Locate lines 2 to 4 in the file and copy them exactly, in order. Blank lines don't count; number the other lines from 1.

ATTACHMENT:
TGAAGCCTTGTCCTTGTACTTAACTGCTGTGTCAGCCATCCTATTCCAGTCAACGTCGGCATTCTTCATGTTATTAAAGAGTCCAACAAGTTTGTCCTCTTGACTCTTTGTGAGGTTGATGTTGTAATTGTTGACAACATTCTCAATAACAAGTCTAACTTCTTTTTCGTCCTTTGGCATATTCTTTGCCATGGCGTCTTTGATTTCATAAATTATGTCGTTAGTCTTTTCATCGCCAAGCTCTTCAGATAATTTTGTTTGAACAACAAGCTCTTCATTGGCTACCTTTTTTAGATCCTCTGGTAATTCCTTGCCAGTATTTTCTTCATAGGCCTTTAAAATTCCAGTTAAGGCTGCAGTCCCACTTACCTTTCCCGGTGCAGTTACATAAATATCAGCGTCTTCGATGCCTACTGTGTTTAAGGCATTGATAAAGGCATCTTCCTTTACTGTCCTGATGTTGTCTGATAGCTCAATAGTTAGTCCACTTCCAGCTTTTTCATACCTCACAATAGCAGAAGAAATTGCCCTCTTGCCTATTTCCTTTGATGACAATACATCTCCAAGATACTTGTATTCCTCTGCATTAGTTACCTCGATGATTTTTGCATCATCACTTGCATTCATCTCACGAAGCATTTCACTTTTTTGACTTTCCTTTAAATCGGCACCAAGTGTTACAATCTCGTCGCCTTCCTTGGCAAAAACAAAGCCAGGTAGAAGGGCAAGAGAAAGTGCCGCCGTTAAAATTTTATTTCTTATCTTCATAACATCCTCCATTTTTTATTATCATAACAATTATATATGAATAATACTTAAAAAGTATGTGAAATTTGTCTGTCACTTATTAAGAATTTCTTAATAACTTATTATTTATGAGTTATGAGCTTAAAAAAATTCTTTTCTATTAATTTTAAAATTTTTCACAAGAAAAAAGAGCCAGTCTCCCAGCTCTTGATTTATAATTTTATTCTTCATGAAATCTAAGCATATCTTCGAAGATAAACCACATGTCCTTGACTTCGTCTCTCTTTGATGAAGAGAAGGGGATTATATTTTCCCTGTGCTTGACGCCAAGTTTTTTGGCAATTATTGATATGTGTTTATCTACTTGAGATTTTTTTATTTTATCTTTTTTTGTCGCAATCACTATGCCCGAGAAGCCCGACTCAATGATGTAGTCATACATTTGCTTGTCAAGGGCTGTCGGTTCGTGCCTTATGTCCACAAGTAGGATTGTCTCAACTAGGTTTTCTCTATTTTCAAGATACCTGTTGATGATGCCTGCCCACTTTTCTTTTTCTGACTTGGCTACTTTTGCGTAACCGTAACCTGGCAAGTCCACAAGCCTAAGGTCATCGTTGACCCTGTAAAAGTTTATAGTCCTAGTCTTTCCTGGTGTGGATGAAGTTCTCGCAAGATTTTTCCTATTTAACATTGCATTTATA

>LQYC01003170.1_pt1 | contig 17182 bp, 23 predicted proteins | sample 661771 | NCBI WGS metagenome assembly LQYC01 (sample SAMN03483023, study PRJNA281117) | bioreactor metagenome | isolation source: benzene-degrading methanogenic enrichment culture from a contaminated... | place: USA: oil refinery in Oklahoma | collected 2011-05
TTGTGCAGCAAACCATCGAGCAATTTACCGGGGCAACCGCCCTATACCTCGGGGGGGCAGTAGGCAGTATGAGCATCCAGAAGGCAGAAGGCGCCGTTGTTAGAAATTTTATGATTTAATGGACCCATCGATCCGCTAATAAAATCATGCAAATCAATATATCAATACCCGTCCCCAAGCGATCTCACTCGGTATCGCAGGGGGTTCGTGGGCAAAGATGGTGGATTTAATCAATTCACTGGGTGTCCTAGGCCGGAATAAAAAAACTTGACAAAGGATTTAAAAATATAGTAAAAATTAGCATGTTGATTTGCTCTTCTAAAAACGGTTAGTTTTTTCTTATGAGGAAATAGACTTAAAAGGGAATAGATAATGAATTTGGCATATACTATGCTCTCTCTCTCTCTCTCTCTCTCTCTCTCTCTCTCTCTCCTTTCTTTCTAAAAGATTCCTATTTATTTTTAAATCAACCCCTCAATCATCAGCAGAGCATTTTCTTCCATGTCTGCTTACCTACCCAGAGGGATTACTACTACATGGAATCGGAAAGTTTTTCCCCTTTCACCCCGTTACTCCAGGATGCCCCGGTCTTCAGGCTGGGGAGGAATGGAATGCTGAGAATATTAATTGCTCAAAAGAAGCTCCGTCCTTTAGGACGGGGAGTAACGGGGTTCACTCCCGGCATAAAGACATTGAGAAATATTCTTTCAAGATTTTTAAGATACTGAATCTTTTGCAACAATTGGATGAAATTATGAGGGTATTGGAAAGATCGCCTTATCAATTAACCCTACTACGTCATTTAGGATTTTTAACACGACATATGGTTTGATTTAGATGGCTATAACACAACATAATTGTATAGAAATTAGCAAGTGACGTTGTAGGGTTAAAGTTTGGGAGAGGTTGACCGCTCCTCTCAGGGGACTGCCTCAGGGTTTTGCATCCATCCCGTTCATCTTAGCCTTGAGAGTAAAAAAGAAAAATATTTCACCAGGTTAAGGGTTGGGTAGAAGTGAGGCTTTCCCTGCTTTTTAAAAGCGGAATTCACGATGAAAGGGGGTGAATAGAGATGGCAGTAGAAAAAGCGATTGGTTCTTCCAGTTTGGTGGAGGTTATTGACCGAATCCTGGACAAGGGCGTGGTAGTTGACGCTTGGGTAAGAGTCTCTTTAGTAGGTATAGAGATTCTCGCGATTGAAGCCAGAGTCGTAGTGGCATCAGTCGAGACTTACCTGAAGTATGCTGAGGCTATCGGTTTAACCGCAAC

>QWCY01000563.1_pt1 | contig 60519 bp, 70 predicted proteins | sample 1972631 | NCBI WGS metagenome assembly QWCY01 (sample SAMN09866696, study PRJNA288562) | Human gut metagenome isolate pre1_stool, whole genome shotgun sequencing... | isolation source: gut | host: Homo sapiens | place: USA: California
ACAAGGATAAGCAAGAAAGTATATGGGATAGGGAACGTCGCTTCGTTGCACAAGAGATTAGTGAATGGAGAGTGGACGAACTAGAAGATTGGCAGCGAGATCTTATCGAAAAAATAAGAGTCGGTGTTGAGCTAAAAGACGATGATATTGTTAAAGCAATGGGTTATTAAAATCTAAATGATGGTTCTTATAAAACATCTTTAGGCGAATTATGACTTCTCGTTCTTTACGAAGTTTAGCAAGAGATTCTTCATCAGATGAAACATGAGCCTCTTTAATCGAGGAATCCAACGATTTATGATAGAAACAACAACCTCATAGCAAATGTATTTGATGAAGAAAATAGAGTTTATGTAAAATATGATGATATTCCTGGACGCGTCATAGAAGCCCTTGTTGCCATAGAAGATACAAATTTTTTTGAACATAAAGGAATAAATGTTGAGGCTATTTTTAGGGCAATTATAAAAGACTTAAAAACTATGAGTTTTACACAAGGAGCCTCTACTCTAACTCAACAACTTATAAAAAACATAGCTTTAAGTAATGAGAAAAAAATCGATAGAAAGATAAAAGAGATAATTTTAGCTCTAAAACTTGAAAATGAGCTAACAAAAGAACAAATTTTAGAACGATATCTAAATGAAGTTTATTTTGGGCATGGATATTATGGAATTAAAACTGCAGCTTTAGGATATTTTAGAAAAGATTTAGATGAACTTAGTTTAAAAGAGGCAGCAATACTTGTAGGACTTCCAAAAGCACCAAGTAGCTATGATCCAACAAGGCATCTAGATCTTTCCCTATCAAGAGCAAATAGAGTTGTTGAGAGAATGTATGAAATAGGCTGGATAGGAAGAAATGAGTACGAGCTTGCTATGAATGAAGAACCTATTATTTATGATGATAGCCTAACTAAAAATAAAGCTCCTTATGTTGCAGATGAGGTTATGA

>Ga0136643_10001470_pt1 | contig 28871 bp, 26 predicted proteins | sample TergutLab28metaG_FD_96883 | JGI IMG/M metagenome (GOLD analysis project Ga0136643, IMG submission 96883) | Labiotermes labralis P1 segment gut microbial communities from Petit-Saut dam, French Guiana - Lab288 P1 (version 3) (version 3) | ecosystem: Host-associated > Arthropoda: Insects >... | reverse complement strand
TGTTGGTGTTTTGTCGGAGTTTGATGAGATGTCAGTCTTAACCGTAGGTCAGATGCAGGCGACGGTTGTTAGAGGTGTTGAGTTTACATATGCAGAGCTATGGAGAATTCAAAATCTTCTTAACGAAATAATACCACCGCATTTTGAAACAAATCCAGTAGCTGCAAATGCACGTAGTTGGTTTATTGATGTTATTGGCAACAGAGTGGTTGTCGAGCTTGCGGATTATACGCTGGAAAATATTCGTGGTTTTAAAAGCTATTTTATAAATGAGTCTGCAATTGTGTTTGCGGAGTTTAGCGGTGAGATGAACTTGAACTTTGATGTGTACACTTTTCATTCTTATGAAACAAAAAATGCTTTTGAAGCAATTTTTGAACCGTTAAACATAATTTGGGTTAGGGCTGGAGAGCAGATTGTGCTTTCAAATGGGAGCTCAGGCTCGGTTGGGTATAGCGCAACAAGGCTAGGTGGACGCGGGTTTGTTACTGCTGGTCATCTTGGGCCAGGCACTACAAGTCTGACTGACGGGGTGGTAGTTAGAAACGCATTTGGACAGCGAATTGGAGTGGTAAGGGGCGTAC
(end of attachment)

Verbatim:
>LQYC01003170.1_pt1 | contig 17182 bp, 23 predicted proteins | sample 661771 | NCBI WGS metagenome assembly LQYC01 (sample SAMN03483023, study PRJNA281117) | bioreactor metagenome | isolation source: benzene-degrading methanogenic enrichment culture from a contaminated... | place: USA: oil refinery in Oklahoma | collected 2011-05
TTGTGCAGCAAACCATCGAGCAATTTACCGGGGCAACCGCCCTATACCTCGGGGGGGCAGTAGGCAGTATGAGCATCCAGAAGGCAGAAGGCGCCGTTGTTAGAAATTTTATGATTTAATGGACCCATCGATCCGCTAATAAAATCATGCAAATCAATATATCAATACCCGTCCCCAAGCGATCTCACTCGGTATCGCAGGGGGTTCGTGGGCAAAGATGGTGGATTTAATCAATTCACTGGGTGTCCTAGGCCGGAATAAAAAAACTTGACAAAGGATTTAAAAATATAGTAAAAATTAGCATGTTGATTTGCTCTTCTAAAAACGGTTAGTTTTTTCTTATGAGGAAATAGACTTAAAAGGGAATAGATAATGAATTTGGCATATACTATGCTCTCTCTCTCTCTCTCTCTCTCTCTCTCTCTCTCTCTCCTTTCTTTCTAAAAGATTCCTATTTATTTTTAAATCAACCCCTCAATCATCAGCAGAGCATTTTCTTCCATGTCTGCTTACCTACCCAGAGGGATTACTACTACATGGAATCGGAAAGTTTTTCCCCTTTCACCCCGTTACTCCAGGATGCCCCGGTCTTCAGGCTGGGGAGGAATGGAATGCTGAGAATATTAATTGCTCAAAAGAAGCTCCGTCCTTTAGGACGGGGAGTAACGGGGTTCACTCCCGGCATAAAGACATTGAGAAATATTCTTTCAAGATTTTTAAGATACTGAATCTTTTGCAACAATTGGATGAAATTATGAGGGTATTGGAAAGATCGCCTTATCAATTAACCCTACTACGTCATTTAGGATTTTTAACACGACATATGGTTTGATTTAGATGGCTATAACACAACATAATTGTATAGAAATTAGCAAGTGACGTTGTAGGGTTAAAGTTTGGGAGAGGTTGACCGCTCCTCTCAGGGGACTGCCTCAGGGTTTTGCATCCATCCCGTTCATCTTAGCCTTGAGAGTAAAAAAGAAAAATATTTCACCAGGTTAAGGGTTGGGTAGAAGTGAGGCTTTCCCTGCTTTTTAAAAGCGGAATTCACGATGAAAGGGGGTGAATAGAGATGGCAGTAGAAAAAGCGATTGGTTCTTCCAGTTTGGTGGAGGTTATTGACCGAATCCTGGACAAGGGCGTGGTAGTTGACGCTTGGGTAAGAGTCTCTTTAGTAGGTATAGAGATTCTCGCGATTGAAGCCAGAGTCGTAGTGGCATCAGTCGAGACTTACCTGAAGTATGCTGAGGCTATCGGTTTAACCGCAAC

>QWCY01000563.1_pt1 | contig 60519 bp, 70 predicted proteins | sample 1972631 | NCBI WGS metagenome assembly QWCY01 (sample SAMN09866696, study PRJNA288562) | Human gut metagenome isolate pre1_stool, whole genome shotgun sequencing... | isolation source: gut | host: Homo sapiens | place: USA: California